Methods for identifying MSD hazards and assessing the risk associated with them have been classified into one of four categories. These categories are intended to guide a user to the best method based on their purpose, experience and their type of work and workplace.
A key function of a Hazard Identification tool is to promote discussion amongst workers, supervisors and managers and others with knowledge about the work. Therefore they may usually be used with minimal training or prior experience. The Detailed Screening tools require some familiarity. The Observational Evaluation methods usually require background knowledge and skill in order to use them in a repeatable and interpretable way. The Comprehensive Analysis tools require substantial knowledge and experience to use and to interpret their outputs and only ergonomists or others with the specialized knowledge and experience will use these tools.
We suggest using our Tool Picker below as a starting point to select appropriate methods.
Hazard identification or hazard recognition tools may contain a list of questions with yes/no or checkbox style responses or may contain diagrams or descriptions of postures, frequencies, or loads. The key point is to promote discussion amongst workers, supervisors and managers and others with knowledge about the work.
It has been well said that:
“This identification must be carried out internally, by people in the company who know perfectly the work situation, even if they have little qualification in safety, physiology or ergonomics. These people are the workers themselves, their immediate technical management, the employer itself in the small companies, with an internal OH[S] practitioner, if available, in a medium-sized or large company.” - (Malchaire, J. B., 2004)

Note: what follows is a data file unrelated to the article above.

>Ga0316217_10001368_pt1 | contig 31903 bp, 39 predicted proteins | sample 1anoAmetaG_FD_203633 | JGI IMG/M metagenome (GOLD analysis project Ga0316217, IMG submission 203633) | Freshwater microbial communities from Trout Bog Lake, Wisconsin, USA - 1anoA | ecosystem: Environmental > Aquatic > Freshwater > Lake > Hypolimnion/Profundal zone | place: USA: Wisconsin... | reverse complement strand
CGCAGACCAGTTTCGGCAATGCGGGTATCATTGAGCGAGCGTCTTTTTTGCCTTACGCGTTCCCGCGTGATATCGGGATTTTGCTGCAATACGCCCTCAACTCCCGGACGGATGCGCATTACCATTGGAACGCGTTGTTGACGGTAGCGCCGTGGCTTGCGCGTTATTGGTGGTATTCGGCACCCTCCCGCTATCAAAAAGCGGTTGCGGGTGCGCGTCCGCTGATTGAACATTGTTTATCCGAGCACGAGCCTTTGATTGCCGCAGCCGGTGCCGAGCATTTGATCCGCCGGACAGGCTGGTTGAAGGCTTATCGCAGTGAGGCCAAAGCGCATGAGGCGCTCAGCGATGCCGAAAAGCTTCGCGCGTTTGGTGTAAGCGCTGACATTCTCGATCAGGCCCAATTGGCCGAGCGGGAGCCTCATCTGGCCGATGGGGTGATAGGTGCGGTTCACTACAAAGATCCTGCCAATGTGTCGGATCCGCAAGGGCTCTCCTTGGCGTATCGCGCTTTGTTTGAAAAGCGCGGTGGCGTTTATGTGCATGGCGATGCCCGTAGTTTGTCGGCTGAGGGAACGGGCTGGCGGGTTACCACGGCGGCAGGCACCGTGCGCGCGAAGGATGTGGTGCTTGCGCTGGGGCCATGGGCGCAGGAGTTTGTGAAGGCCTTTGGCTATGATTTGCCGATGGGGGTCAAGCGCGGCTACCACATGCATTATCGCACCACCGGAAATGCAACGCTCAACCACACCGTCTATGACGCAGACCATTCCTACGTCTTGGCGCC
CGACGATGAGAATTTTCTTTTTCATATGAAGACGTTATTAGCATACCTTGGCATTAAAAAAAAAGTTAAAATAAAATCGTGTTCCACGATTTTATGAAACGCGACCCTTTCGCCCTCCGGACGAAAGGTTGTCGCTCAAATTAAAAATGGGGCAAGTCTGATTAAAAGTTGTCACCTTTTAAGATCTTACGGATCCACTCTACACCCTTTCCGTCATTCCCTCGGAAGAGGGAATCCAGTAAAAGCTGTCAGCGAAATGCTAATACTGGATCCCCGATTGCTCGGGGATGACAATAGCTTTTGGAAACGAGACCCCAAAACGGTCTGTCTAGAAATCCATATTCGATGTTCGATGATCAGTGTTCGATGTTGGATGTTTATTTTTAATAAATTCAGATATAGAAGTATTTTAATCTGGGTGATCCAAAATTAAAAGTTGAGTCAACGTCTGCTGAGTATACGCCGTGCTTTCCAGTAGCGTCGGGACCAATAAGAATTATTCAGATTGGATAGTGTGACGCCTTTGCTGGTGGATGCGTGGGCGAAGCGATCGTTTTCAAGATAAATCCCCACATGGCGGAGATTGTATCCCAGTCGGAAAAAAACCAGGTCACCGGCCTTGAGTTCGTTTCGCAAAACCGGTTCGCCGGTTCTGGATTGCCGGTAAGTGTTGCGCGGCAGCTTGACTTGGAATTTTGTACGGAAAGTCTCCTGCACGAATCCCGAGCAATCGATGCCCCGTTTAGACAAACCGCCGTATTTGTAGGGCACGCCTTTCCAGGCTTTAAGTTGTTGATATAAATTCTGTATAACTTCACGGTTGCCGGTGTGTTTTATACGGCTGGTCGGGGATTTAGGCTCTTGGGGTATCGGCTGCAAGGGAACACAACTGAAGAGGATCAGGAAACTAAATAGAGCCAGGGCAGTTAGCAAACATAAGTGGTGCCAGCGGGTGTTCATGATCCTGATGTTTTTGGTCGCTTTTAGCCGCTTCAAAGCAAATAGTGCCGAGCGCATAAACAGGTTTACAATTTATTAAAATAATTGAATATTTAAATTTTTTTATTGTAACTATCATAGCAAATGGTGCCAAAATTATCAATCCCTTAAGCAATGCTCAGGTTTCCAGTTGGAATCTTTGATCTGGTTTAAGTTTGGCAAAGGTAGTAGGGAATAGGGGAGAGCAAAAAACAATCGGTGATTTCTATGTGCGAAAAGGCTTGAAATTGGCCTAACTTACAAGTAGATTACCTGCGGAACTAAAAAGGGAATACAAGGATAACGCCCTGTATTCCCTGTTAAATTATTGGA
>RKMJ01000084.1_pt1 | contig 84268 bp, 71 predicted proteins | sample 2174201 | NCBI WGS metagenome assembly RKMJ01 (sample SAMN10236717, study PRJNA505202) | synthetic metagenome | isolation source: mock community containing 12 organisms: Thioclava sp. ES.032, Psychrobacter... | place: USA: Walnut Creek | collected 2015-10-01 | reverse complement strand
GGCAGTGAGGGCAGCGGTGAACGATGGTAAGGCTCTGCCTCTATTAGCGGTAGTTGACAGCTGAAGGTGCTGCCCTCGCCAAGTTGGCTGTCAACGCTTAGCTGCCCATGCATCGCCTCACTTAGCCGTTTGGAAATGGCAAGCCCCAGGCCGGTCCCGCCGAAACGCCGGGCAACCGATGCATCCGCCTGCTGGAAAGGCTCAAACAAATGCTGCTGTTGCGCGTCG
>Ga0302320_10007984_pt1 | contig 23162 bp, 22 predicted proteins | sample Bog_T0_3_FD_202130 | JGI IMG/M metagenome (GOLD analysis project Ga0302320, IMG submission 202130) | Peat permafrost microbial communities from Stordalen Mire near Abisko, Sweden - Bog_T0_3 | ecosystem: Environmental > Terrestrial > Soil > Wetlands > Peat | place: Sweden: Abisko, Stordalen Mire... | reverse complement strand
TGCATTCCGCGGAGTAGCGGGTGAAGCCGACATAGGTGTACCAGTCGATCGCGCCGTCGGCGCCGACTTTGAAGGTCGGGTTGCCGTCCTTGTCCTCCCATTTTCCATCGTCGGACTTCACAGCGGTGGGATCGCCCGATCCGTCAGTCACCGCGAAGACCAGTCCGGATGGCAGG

Examples: Kodak Ergonomics Checklist, Keyserling Screening Checklist
A Detained Screening tool typically contains a list of questions with either yes/no or multiple-choice style responses to note the presence or absence of an MSD hazard and some of its characteristics. The tool may also function as a Simple Risk Assessment. They typically have questions grouped by risk type (eg. high load, repetition, awkward postures). They may give a threshold for load magnitude, movement frequency, or joint angle in order to assess the task and help prioritize the hazards. Promoting discussion amongst workers, supervisors and managers and others with knowledge about the work is important. An observational evaluation or a comprehensive analysis may be required if the hazard, its elimination or control is not clearly understood after using this type of tool.
Examples: Washington State Checklists, Quick Exposure Checklist
An Observation Evaluation tool is an assessment of a specific job or task using body posture or movement frequency information. These tools typically use thresholds to define posture- or task-specific scores. Many of these tools generate a score. Some description of the level of risk or intervention priority is often associated with that score.
Examples: OCRA Concise Exposure Method, Rapid Upper Limb Assessment (RULA)
A Comprehensive Analysis requires detailed information about the job and task analysis background for appropriate use and interpretation. These methods use quantitative task information (duty cycle/frequency, working heights, reach distances, joint postures). The output may be compared to a threshold to help determine risk associated with the tasks. A score is generated for the task or job which can guide priorities for intervention. They can usually be used for detailed analysis and comparison of the current situation compared to a proposed intervention.
Examples: NIOSH Lifting Equation, Liberty Mutual Manual Material Handling Tables
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